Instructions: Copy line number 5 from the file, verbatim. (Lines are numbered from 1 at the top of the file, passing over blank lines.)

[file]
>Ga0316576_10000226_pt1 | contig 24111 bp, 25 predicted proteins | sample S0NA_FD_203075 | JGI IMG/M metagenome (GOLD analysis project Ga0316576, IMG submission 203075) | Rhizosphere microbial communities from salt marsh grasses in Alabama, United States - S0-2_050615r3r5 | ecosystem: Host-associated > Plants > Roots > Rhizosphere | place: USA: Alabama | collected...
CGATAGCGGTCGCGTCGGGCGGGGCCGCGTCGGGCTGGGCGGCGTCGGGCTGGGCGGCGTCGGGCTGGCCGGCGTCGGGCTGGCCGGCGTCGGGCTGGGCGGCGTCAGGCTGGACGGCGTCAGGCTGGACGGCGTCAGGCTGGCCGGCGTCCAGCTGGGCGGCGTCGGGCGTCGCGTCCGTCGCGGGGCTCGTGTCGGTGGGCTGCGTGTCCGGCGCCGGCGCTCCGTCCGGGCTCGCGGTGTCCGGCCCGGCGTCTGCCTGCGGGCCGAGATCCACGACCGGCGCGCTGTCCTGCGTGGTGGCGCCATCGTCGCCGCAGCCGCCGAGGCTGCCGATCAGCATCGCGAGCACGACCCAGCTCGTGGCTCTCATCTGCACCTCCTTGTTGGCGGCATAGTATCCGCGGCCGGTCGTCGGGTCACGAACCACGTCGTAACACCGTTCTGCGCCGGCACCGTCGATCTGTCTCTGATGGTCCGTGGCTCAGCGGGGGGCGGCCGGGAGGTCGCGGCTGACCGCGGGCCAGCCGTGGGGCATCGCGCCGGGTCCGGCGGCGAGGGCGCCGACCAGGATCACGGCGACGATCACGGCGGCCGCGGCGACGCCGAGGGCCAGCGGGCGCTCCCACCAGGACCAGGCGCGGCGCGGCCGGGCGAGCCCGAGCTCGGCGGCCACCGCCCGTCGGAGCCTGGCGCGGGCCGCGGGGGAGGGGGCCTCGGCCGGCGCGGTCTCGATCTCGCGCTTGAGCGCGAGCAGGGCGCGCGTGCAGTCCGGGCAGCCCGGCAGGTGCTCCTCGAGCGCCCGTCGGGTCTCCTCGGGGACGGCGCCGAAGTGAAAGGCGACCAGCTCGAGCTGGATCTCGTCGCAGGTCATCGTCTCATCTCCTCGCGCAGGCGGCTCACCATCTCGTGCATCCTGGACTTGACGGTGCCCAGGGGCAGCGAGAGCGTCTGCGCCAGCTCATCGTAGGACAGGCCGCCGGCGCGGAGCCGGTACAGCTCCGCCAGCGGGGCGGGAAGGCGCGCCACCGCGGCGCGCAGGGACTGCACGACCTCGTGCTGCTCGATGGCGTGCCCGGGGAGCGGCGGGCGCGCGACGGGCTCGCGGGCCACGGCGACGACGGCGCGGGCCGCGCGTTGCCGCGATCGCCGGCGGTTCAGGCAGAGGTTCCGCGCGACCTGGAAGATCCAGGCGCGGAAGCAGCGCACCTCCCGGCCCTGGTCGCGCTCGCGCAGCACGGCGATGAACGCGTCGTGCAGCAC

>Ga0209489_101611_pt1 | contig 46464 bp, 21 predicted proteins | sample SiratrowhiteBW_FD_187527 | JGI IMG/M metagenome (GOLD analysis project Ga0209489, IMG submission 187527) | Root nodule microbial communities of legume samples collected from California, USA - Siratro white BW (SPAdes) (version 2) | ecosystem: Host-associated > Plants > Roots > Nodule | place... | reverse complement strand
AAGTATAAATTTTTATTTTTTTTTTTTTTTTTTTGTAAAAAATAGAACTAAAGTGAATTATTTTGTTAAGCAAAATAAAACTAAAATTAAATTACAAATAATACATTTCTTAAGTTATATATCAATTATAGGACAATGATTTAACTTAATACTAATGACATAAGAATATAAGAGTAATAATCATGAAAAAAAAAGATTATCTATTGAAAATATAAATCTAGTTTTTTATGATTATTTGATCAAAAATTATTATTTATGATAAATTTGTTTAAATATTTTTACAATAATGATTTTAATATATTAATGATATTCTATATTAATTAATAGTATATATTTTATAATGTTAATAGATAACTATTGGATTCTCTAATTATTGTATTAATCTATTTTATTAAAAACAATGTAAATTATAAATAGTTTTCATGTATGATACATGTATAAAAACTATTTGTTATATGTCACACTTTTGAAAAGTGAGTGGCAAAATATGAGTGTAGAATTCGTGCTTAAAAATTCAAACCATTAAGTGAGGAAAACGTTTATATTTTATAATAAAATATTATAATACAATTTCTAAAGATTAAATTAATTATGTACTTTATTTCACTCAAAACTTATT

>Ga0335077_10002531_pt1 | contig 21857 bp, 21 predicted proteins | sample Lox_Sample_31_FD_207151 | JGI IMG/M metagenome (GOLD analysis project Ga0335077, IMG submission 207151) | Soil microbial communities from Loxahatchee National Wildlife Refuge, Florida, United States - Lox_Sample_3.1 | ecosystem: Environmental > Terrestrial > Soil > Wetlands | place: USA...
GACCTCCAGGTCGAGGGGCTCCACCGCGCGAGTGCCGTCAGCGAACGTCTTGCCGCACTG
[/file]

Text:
>Ga0335077_10002531_pt1 | contig 21857 bp, 21 predicted proteins | sample Lox_Sample_31_FD_207151 | JGI IMG/M metagenome (GOLD analysis project Ga0335077, IMG submission 207151) | Soil microbial communities from Loxahatchee National Wildlife Refuge, Florida, United States - Lox_Sample_3.1 | ecosystem: Environmental > Terrestrial > Soil > Wetlands | place: USA...